He mihi poroporaki ki a te Moana Nui a Kiwa Jackson
Tiwha tiwha te pō, kakarauri ana te pō i o Aotearoa, i roto hoki i te poho o te iwi o Ngāti Kahungunu. I au ai te pō uriuri, te pō tangotango, tū ana te pō, tū ana te ao!
Ngāruerue ana te whenua! Ngāteriteri ana te ao Māori i tō rironga atu, e te rangatira, e te hoa pūmau o te ao mātauranga, e Te Moana nui a Kiwa Jackson e!
Turuturu ā uta, turuturu ā tai! Puahirihiri katoa te moana e Moana e! Takahurihuri āmiomio nei te āwhā i roto, ā ngākau, ā tangata.
E tika ana kia mihi motuhake a Te Huarahi Māori Motuhake, ara ā Te Wehengarua PPTA, ki te rangatira nei ki a Te Moana nui a Kiwa Jackson nō ēnei wiki tata ake nei ka riro atu ki te pō. He nui, nui rawa āna mahi me mātou ngā kaiako ō ngā kura tuarua ō Aotearoa, e hia kē nei ngā tau, me tō mātou Āpiha Māori ā Te Mākao Bowkett.
Nā āna mahi rangahau, āna mahi tīkarokaro i ngā āhuatanga i roto i a Te Wehengarua, ka huri kōaroaro katoa ngā hangatanga me ngā kaupapa here i roto i a ia. Ana, ko Te Tiriti ō Waitangi tēnā me ana whakamahingā i roto i a Te Wehengarua me te mea anō hoki ka ohorere katoa ngā kaiwhakahaere o Te Wehengarua i ana tūtohinga e pā ana ki aua mahi hurahura, ana, ko te nuingā o te rangapū whakahaere kāhore i whakaae.
Heoi anō, nānā, me ēra ō ana tīkarokarotanga ka timata a Te Wehengarua whānui ki te whakaaro nui mō te Tiriti o Waitangi me āna nekeneke i roto i a Te Wehengarua.
Nā reira, e te rangatira, e te hoa e Moana e, e kore rawa e mutu te mihi nui atu me te whakawhētai ki a koe. Noho mai rā e te hoa i te taha o ngā tūpuna ka roa e tatari atu ana ki a koe. Me pēhea rā te iwi Māori ināianei e hoa e?
Haere rā e te hoa, e te rangatira!
Mauri tū! Mauri ora!
Nā ō hoa mai i ngā kura tuarua o Aotearoa
Whaea Kaitautoko, PPTA Te Wehengarua
Kia ora my friend
I recently read the letter you wrote to me after Jim’s passing in 2007, tōku hoa Rangatira, you had been away on some “terrorism” mahi and you regretted that you could not be with me and my whānau at such a pouri time. You said it would be a difficult period and that you could only imagine my heartache. You hoped that your genuine expression of aroha would be of some solace to me. And it was.
E hika! Kua ngaro koe ki te pō. How are we to get through this, if ever? You, and your whānau have been woven into the intricacies of our Te Huarahi whakapapa. I remember back in time seeing you at the urupā standing over Syd’s grave after the crowds had left and ka tangi hotuhotu ana. Whaea Gazala Maihi said quietly, let him farewell his brother. Memories. Overwhelming. Too powerful now. But despite the pain of memories, it’s those memories that keep our loved ones alive in our hearts and minds, nē rā. E tangi, tukua o tātou roimata.
I have since realised that when you came to Te Arawa for the Māori Teachers’ Conference in 2019, you were preparing us for a time in our Treaty journey when we would take the next steps. With your gentle persuasion and humour, we laughed and cherished your every word and never doubted our destiny with you always alongside. You reminded us that the formation of Te Huarahi Māori Motuhake had its roots in the vision, sacrifice and stance of the heroic warrior men and women of the time.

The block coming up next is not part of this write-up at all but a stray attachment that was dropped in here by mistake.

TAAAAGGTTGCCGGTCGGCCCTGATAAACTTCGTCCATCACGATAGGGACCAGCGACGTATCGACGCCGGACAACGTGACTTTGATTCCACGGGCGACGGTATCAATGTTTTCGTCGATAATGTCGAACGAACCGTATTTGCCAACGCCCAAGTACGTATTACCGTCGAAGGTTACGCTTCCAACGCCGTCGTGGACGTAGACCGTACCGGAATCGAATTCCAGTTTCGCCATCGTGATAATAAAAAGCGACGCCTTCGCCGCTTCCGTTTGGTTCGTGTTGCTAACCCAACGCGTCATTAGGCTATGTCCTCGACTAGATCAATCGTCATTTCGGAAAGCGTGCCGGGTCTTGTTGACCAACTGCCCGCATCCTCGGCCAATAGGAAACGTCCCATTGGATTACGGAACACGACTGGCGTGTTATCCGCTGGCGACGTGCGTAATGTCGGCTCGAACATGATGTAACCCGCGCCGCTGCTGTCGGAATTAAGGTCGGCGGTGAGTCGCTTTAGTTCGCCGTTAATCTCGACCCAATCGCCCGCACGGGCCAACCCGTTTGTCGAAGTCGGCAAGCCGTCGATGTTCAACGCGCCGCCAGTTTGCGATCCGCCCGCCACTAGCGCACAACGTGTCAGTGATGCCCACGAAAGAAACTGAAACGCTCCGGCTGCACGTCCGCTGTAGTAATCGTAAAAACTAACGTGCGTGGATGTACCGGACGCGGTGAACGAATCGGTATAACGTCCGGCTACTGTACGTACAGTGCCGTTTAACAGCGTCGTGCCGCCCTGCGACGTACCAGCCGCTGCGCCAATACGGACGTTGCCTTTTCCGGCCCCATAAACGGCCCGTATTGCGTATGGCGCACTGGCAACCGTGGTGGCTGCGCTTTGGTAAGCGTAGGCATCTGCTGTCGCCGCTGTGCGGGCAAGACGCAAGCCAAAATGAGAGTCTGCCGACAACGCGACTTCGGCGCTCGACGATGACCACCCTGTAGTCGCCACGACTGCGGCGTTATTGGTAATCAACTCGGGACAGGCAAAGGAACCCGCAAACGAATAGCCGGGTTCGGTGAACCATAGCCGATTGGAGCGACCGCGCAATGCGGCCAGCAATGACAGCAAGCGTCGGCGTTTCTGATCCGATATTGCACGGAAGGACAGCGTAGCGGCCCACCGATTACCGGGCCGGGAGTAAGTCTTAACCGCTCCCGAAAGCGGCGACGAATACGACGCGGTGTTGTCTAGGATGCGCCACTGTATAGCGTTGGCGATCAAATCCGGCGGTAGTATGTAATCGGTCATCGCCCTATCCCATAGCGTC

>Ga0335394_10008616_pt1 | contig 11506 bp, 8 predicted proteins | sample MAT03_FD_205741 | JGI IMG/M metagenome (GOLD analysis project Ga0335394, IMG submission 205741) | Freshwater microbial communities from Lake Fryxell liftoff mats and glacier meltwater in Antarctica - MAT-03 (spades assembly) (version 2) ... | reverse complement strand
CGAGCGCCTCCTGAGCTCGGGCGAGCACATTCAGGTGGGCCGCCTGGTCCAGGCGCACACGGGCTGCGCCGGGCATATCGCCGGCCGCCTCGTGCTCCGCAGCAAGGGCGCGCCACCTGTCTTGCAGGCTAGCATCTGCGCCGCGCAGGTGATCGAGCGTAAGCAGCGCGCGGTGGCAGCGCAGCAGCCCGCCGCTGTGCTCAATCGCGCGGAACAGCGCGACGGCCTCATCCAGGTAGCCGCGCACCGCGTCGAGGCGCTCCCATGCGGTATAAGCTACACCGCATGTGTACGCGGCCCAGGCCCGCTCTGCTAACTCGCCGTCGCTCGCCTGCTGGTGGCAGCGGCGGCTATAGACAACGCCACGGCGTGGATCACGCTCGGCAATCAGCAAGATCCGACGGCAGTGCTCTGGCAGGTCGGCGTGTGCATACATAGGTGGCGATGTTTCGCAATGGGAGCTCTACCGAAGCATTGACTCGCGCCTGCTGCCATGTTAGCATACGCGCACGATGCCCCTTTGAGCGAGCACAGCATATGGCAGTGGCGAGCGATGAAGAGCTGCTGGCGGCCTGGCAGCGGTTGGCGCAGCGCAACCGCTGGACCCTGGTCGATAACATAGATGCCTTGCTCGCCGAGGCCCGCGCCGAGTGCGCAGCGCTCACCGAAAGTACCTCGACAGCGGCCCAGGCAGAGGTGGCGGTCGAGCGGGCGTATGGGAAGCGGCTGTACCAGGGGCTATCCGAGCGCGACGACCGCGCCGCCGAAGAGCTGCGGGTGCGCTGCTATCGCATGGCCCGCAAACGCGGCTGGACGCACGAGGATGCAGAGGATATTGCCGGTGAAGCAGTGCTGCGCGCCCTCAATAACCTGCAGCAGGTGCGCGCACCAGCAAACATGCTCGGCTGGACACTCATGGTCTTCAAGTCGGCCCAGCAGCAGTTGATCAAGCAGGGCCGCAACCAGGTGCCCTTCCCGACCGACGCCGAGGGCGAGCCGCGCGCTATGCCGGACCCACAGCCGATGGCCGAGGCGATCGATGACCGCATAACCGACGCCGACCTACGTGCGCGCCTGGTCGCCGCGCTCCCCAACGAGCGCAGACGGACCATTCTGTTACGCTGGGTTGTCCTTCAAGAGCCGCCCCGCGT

Aroha nui rā e Moana e! Thank you for your inspiration, for your encouragement, for your belief in us, for your help and understanding, for being a role model for us! You can never be replaced. You “done well!!” e te hoa xx, nā Whaea Tihi mā.
We understood that you had a way of letting us know it was okay to have a holiday but not for too long. Over the decades, we had our private joke about getting together for our annual Christmas lunch. We always knew that mahi and kaupapa would inevitably take priority. So, we filled our kete to the brim every time we gathered just in case the next time was a long time coming.
Thank you for giving us time to be with you, Moana. You cared so much for our people, our union members, every one of them and you so loved our Māori secondary teachers, the whakatipuranga of our young students who needed to be nurtured and our gift of te reo Rangatira.
You supported the action to establish a caucus, a place where Māori teachers came together, could feel safe with each other, share common concerns, celebrate shared victories and just be us!
You called out the PPTA for failing to understand the sacrifices and vision and stance of Māori and for not recognising Te Huarahi as tangata whenua and for not recognising a Treaty relationship. You mourned PPTA’s lack of imagination and courage. Yet your generosity of spirit and kindness recognised PPTA’s first brave steps and how these have inspired other organisations.
You faithfully conscientised a movement of Māori secondary teachers and much more. This is what we are entitled to, and this is our tūrangawaewae and this is where we will stand.
Through your diligence we were constantly informed of the trends in international Treaty law, Treaty settlements and the trauma that Māori endured and the changing nature of Treaty language.
Te Huarahi Maōri Motuhake are compelled to continue the Treaty journey in PPTA, that not only recognises “Māori rights to managing something but in governing that something. Motuhake is a governing matter. Mana Motuhake is a constitutional statement of where our people belong.”
Nō reira e te Pāpā, moe mai. Takoto mai, takoto e haere i runga i te waka pouri o ngā tīpuna. \Haere, haere, haere atu rā. Kāti ake.
Dr Te Mākao Bowkett, Āpiha Māori
Ngāti Rangiwewehi, Te Arawa, Ngāti Parewhero, Te Rarawa